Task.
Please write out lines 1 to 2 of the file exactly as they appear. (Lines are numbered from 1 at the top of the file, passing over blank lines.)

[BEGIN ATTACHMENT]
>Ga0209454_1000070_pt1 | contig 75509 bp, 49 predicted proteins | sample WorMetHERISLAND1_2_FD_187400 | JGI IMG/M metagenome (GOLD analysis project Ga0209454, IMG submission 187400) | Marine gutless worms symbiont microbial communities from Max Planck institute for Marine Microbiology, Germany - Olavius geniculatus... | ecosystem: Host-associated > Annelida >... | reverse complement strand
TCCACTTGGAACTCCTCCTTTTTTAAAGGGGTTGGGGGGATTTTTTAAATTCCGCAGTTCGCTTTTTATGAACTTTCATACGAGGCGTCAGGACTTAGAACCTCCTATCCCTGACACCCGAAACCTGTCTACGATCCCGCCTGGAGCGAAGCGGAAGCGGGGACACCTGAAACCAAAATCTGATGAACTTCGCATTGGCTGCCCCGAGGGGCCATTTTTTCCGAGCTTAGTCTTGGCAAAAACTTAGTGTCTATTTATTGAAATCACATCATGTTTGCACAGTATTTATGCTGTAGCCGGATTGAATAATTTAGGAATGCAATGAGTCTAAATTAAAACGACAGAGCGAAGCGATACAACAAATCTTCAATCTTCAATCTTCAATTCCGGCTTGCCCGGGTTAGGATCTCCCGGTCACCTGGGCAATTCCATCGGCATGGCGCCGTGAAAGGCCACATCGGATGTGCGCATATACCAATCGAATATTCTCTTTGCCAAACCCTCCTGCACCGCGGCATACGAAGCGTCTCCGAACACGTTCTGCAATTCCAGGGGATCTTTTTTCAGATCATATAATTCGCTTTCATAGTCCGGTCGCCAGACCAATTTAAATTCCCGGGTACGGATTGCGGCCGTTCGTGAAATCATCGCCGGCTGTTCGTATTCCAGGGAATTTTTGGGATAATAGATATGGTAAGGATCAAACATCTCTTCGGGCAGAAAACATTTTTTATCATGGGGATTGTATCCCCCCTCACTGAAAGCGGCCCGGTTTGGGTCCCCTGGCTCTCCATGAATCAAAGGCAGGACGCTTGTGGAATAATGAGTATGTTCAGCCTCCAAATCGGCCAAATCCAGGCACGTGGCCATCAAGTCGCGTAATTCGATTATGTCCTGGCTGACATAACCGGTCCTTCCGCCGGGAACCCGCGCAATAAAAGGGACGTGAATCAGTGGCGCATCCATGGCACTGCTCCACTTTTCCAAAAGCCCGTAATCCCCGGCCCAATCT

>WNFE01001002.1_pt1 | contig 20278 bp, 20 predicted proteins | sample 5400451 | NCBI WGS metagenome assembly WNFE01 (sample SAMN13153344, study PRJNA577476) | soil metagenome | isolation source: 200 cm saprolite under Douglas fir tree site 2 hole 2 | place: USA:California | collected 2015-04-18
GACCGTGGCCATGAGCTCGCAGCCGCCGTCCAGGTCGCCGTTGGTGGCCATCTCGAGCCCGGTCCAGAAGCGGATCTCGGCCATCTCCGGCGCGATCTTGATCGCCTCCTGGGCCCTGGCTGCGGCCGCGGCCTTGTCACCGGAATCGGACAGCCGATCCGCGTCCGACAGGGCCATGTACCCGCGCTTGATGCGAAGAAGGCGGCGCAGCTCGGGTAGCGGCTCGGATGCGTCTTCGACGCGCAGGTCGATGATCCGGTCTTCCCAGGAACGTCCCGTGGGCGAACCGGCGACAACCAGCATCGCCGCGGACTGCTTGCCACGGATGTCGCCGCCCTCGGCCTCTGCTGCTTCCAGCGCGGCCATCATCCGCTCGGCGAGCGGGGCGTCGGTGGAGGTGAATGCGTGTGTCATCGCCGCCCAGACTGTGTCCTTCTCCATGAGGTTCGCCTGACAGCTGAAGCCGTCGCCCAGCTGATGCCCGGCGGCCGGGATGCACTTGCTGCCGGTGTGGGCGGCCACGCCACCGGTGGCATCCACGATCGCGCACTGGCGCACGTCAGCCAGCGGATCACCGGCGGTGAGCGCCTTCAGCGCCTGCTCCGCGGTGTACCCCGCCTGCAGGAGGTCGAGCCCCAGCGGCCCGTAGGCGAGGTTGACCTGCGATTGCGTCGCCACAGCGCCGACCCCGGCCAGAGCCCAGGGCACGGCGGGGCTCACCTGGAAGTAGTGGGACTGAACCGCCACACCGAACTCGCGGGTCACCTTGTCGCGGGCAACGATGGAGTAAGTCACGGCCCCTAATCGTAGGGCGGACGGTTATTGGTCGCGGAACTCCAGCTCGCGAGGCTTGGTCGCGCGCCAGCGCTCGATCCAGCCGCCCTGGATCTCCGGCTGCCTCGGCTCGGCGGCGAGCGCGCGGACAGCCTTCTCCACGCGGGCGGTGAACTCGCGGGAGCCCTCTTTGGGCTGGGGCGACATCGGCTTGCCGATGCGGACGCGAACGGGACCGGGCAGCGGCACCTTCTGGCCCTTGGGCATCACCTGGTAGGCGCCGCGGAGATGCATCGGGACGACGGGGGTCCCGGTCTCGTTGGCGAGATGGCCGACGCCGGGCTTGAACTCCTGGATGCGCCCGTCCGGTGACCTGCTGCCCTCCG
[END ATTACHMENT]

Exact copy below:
>Ga0209454_1000070_pt1 | contig 75509 bp, 49 predicted proteins | sample WorMetHERISLAND1_2_FD_187400 | JGI IMG/M metagenome (GOLD analysis project Ga0209454, IMG submission 187400) | Marine gutless worms symbiont microbial communities from Max Planck institute for Marine Microbiology, Germany - Olavius geniculatus... | ecosystem: Host-associated > Annelida >... | reverse complement strand
TCCACTTGGAACTCCTCCTTTTTTAAAGGGGTTGGGGGGATTTTTTAAATTCCGCAGTTCGCTTTTTATGAACTTTCATACGAGGCGTCAGGACTTAGAACCTCCTATCCCTGACACCCGAAACCTGTCTACGATCCCGCCTGGAGCGAAGCGGAAGCGGGGACACCTGAAACCAAAATCTGATGAACTTCGCATTGGCTGCCCCGAGGGGCCATTTTTTCCGAGCTTAGTCTTGGCAAAAACTTAGTGTCTATTTATTGAAATCACATCATGTTTGCACAGTATTTATGCTGTAGCCGGATTGAATAATTTAGGAATGCAATGAGTCTAAATTAAAACGACAGAGCGAAGCGATACAACAAATCTTCAATCTTCAATCTTCAATTCCGGCTTGCCCGGGTTAGGATCTCCCGGTCACCTGGGCAATTCCATCGGCATGGCGCCGTGAAAGGCCACATCGGATGTGCGCATATACCAATCGAATATTCTCTTTGCCAAACCCTCCTGCACCGCGGCATACGAAGCGTCTCCGAACACGTTCTGCAATTCCAGGGGATCTTTTTTCAGATCATATAATTCGCTTTCATAGTCCGGTCGCCAGACCAATTTAAATTCCCGGGTACGGATTGCGGCCGTTCGTGAAATCATCGCCGGCTGTTCGTATTCCAGGGAATTTTTGGGATAATAGATATGGTAAGGATCAAACATCTCTTCGGGCAGAAAACATTTTTTATCATGGGGATTGTATCCCCCCTCACTGAAAGCGGCCCGGTTTGGGTCCCCTGGCTCTCCATGAATCAAAGGCAGGACGCTTGTGGAATAATGAGTATGTTCAGCCTCCAAATCGGCCAAATCCAGGCACGTGGCCATCAAGTCGCGTAATTCGATTATGTCCTGGCTGACATAACCGGTCCTTCCGCCGGGAACCCGCGCAATAAAAGGGACGTGAATCAGTGGCGCATCCATGGCACTGCTCCACTTTTCCAAAAGCCCGTAATCCCCGGCCCAATCT